In an entirely different vein of discussion with regard to the combination of alcohol and kava kava – kava kava is actually widely used as a preferred alternative to drinking alcohol and has been recommended by physicians to patients with alcoholic substance abuse problems [6]. Given the many similar side effects that kava kava and alcohol share – relaxation, mood elevation, release of inhibition, anesthesia, muscle relaxation, and more – many people enjoy kava kava as a valuable alternative to drinking alcohol [1].   Kava kava is not a central nervous system depressant, and in this way varies from alcohol.  Furthermore, kava kava is not physically addictive, like alcohol [2] – which would explain its use in the therapeutic treatment of alcoholism [6].

Kava Guru thinks it breaks down to this: no, it won’t kill you to combine alcohol with kava kava, nor will your system be greatly damaged with small doses of the combined substances.  However, given the studies discussed above – it is perhaps best to avoid the combination as much as possible.  Additionally, kava kava provides all of the pleasant effects of alcohol consumption with the added benefit of nonaddiction. So really, it’s no wonder that kava kava is growing in popularity as a complete alternative to alcohol!

Mahalo,

Kava Guru

REFERENCES

1. Cassileth, Barrie, PHD.  “Oncology”. United Business Media LLC, San Francisco: April 15, 2011. Vol. 25-4 p. 384-385.

2. Craig, Winston J.  “Kava kava: Antidote for Anxiety”. Vibrant Life, Hagerstown: January, 2002. Vol. 18-1 p. 42-43.

3. Li and I. Ramzan. “Role of Ethanol in Kava Hepatotoxicity”.  University of Sydney – Faculty of Pharmacy, Sydney: November 26, 2009.  Phytotherapy Research 24: p. 475-480.

4. Makaira. “Do Kava and Alcohol Combine?”  Makaira’s Kava Kava Blog: January 1, 2010. http://www.konakavafarm.com/blog/?p=231

5. Mcdonald, Jim. “Kava kava – Piper Methysticum”.  http://www.herbcraft.org/kava.html

6. Whitton, Lau, Salisbury, Whitehouse and Christine S. Evans. “Kava Lactones and the Kava-Kava Controversy”. Pergamon: June 5, 2003. Phytochemistry 64: p. 673-679.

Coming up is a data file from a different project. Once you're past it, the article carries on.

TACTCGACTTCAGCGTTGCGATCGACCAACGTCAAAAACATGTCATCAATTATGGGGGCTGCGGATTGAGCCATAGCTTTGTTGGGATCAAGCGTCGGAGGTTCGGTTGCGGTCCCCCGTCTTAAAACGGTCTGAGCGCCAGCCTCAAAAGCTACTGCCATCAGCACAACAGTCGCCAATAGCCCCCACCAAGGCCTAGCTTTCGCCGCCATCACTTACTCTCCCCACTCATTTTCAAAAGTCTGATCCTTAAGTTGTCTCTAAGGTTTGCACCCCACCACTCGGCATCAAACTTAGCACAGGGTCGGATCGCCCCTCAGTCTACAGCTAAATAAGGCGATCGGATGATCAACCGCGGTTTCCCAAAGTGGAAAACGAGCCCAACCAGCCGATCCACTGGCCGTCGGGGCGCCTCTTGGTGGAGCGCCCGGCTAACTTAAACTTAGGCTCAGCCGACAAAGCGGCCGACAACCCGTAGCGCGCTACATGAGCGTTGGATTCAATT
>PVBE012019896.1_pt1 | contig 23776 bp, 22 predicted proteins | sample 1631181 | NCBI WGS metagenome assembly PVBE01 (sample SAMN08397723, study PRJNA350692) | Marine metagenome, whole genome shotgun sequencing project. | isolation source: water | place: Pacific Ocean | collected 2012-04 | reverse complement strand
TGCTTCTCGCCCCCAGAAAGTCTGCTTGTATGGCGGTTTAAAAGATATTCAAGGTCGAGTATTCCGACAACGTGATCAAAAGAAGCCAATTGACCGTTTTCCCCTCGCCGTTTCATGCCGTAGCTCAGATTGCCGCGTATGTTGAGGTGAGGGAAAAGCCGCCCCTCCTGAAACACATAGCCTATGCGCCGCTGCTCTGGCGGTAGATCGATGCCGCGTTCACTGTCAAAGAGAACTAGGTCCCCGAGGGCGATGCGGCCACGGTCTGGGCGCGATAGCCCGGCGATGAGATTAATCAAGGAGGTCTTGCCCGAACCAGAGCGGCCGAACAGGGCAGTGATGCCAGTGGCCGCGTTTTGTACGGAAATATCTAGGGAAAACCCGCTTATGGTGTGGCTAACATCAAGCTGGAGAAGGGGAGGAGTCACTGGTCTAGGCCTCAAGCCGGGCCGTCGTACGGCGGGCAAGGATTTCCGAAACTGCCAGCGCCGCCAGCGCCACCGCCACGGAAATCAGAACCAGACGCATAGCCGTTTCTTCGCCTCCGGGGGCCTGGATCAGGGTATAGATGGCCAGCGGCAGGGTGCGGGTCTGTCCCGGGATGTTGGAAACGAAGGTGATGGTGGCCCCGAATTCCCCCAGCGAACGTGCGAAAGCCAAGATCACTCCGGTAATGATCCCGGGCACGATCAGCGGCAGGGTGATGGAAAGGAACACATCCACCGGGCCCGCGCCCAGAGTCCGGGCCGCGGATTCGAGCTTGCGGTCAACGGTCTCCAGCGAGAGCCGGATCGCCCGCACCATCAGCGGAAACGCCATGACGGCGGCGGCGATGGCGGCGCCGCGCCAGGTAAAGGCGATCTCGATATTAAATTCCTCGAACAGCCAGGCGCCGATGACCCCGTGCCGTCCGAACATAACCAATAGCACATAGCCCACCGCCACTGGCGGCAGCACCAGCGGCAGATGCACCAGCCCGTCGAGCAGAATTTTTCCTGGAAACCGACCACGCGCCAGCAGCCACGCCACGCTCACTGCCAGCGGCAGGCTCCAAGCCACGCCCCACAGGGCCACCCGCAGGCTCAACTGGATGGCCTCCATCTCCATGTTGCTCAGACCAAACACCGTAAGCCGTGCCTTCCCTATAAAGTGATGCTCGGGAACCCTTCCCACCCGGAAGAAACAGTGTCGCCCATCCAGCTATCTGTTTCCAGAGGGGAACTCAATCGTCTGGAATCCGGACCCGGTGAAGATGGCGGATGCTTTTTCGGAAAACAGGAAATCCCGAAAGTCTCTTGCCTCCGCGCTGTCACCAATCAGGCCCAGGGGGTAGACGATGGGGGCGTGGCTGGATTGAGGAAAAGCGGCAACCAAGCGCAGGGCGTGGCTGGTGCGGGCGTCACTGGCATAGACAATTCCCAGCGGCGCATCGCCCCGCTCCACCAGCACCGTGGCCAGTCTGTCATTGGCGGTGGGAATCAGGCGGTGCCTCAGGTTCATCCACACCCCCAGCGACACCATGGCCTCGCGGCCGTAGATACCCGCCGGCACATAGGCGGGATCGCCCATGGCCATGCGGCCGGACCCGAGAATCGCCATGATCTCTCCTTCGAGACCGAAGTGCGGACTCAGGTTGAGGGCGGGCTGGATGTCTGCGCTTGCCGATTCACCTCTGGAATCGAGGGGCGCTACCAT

7. Wikipedia. “Kava-Toxicity and Safety”. Last modified: February 21, 2014. http://en.wikipedia.org/wiki/Kava#Toxicity_and_safety

 

Is Kava a Food or Dietary Supplement?

Is Kava a Food or Dietary Supplement?This is quite a complicated question depending on whom you speak with.  The Kava Guru has done his research, and has arrived at several conclusions regarding the current status of kava kava in the United States and throughout the world.

In as short an answer as I can provide:  kava kava is currently sold in the United States as a dietary supplement, and is not currently accepted as a food ingredient.  This isn’t to say that several very food-like products are coming out that are based on kava kava.  For example, over at the Kava Marketplace, there is Kava chocolate from Kava King.  Now, chocolate bars are typically thought of as a food, but the folks over at Kava King insist that their product is a dietary supplement and have the data and research to back it up.

The same is true of a Kava Gum that has recently (2013) appeared on the market.  I have spoken with the owner of that company, and he stated that he has a 29-page legal document that justifies the gum part of the kava gum as being nothing more than a delivery method for the kava.  I am not an expert, but I don’t see any reason why that kind of use cannot be justified, and would think that the FDA would have a difficult time taking issue with the kava gum product.